News Feature

Castine
Originally published in Castine Patriot, July 18, 2013
Castine Community meeting raises complex questions

by Sharon Bray

Was Castine “settled” in 1613 as a welcoming sign announces at the town line on Route 166? Year-round and summer residents packed Emerson Hall to standing-room-only Wednesday afternoon, July 10, to share information and opinions.

For the past several months, differing opinions have resulted in letters to newspaper editors, sometimes heated public encounters, and posting of another welcome sign stating that historic Castine is “unsettled 2013.”

J.R. Phillips, former director of the Maine State Museum moderated the discussion sponsored by Castine Historical Society and the Board of Selectmen.

While historians seem to agree that Baron de St. Castin set up a trading camp on the peninsula in 1613, scholars and variously educated citizens have argued about whether the temporary post should be called a settlement.

The town was officially incorporated in 1796 after the American Revolution. From its earliest recorded history, the area fell sporadically under French, Dutch and British control. American patriots took charge after the revolution and again after defeating the British in the War of 1812.

Many Castine signs and business logos display a “four flags” version of the town’s history. Speakers at the public forum noted the lack of a fifth “flag” or symbol of Indian tribes who inhabited the region before European invasions.

Phillips described history as “evolving” and involving science to analyze artifacts and data.

“Clearly this community cares about history—the room is full,” he noted.

Resident Frank Wiswall said his research and use of Internet sources included observations of Samuel de Champlain, who sailed the Maine coast in 1604. Champlain had noted “a great number of canoes” on the peninsula’s shore, according to Wiswall.

He also referred to the French Fort Pentagoet and to Plymouth colonists’ attempts to trade with Maine Indians.

The “logical inference,” said Wiswall is that Europeans “came here because there were people here to trade with.”

Perhaps an Abenaki “tourist” site or non-European settlement predated Castin, according to Wiswall.

Historical Society member Sally Foote talked about Fanny Hardy Ekstorm’s account of Indians eating their fish along Castine’s shore before leaving the area.

Raising a question of why Europeans might have visited Castine, Bob Scott referred to his sailing experience. The harbor’s prevailing wind, current and passage between ledges, left visitors with a more difficult exit process from the sheltered location, he said.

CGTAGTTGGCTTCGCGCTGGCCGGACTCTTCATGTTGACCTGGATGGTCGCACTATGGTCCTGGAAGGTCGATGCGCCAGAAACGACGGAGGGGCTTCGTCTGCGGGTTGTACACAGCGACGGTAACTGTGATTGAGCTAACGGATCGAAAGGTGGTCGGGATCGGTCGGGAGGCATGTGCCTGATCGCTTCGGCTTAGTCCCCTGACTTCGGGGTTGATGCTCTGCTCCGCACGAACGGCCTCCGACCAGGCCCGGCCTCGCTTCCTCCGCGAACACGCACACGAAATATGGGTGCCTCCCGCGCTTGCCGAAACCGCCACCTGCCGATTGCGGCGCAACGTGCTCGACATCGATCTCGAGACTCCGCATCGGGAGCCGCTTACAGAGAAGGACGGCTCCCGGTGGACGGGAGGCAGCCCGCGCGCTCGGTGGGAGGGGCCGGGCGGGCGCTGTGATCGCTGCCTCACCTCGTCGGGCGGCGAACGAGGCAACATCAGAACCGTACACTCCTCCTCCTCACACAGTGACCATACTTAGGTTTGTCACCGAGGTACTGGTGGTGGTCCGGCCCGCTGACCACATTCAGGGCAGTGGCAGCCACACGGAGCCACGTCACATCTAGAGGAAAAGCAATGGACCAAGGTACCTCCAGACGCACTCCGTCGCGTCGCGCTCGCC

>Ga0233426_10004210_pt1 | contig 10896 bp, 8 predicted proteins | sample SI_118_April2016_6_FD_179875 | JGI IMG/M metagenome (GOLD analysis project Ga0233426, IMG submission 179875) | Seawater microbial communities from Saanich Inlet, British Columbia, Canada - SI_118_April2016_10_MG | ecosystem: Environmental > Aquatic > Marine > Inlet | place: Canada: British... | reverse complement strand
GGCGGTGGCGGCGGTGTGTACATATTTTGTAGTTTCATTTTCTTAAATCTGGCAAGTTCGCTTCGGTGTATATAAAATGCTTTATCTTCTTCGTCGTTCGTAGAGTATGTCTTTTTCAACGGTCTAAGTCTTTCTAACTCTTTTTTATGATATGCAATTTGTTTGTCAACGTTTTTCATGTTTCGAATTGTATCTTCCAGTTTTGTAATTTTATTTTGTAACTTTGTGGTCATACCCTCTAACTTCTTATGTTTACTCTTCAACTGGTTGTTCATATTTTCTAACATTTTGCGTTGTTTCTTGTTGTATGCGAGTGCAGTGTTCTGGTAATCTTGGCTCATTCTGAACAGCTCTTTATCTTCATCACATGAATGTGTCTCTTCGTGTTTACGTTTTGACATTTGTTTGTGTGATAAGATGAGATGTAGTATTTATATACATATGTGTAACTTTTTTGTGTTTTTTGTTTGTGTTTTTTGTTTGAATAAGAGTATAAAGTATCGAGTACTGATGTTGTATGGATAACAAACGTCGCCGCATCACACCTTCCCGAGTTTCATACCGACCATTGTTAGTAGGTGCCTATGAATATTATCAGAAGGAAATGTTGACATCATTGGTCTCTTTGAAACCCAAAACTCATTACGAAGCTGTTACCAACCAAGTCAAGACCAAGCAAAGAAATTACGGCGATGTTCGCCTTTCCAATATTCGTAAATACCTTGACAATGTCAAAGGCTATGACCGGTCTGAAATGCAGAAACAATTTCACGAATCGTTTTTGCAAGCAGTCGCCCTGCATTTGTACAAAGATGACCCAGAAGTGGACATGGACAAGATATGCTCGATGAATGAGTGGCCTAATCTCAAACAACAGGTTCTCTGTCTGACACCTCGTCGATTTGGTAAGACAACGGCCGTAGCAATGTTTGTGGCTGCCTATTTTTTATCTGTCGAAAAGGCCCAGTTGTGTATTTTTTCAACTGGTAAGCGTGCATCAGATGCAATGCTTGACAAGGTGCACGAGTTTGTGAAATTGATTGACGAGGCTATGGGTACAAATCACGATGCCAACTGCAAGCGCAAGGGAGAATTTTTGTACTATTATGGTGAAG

Jack Macdonald noted the abundance of trees for making spars for sailing ships. He compared the Penobscot to Hudson and Delaware rivers as trade routes.

Historical society member David Adams suggested “occupation” as a better word than “settlement” for what happened in Castine. He listed European problems of religious persecution and wars that could have driven early colonists to Maine shores.

Lynn Parsons, history professor, author and historical society member, acknowledged being one of the first to raise issues with the 1613 settlement claim. He said no one disputes the presence of Europeans in the area in the 17th century. “But what was their intent” for being here?

He could find no evidence of more than two dozen European people in Castine at any one time in that century. They were all male and “they all left. So much for settlement.”

Phillips, who worked with archaeologists and others studying the Popham colony in Maine, defined “settlement” as involving an “intent to stay and live off the land.” Sailors fishing who did not stay, Phillips noted, were not settlers.

Local author Rusty Bourne referred to the work of Maine writer Sarah Orne Jewett and her description of settlements from the sea.

“No one thinks of anything like continuous, planned settlement in the early 1600s,” said Bill Lovett. But by the early 1700s he noted “considerable stepping stones” to settlement.

Archaeologists Alaric and Gretchen Faulkner wrote of extensive research and excavations in their 1987 book, using words “colony,” “settlement,” and “habitation,” said resident Al Boyer.

Anyone looking for documents related to early observations of Castine, said Bob Scott, should ask to see copies of charts made in the 1500s and delivered to the Maine Department of Marine Resources as it considered aquaculture applications for Smith Cove and nearby.

Phillips and Wiswall talked about many ways for documents and artifacts to be lost over the centuries from fire and sunken ships to war and thievery.

The point of the discussion, Phillips said, is to determine what kind of signs the community wants, whether “provable” or “desirable.”

“I kind of like the sign” as it exists now, said Gene Spinazola. Several others raised voices in agreement.

“If we change 1613, do we have to change the 4 Flags?” asked Janis Bobb.

Sign suggestions included “Castine 1613” and “found in 1613.”

“Was it lost?” asked Phillips, adding, “Did the Indians who found it first not count?”

Resident and a founder of the historical society Jim Day said he found consideration of how to “include or exclude” native populations to be “an exciting discussion opportunity.”

Dealing with Maine’s tribes, nations, or bands of indigenous people opens room for “great disagreements within themselves.” In addition, Phillips noted, archaeologists “have a hard time getting along with each other.”

He encouraged future discussions between the historical society and selectmen as well as among Castine inhabitants.

Castine is unlikely to celebrate a 400th anniversary this year, said Phillips, but “we have to do the best we can with what we know now” to honor the town’s history.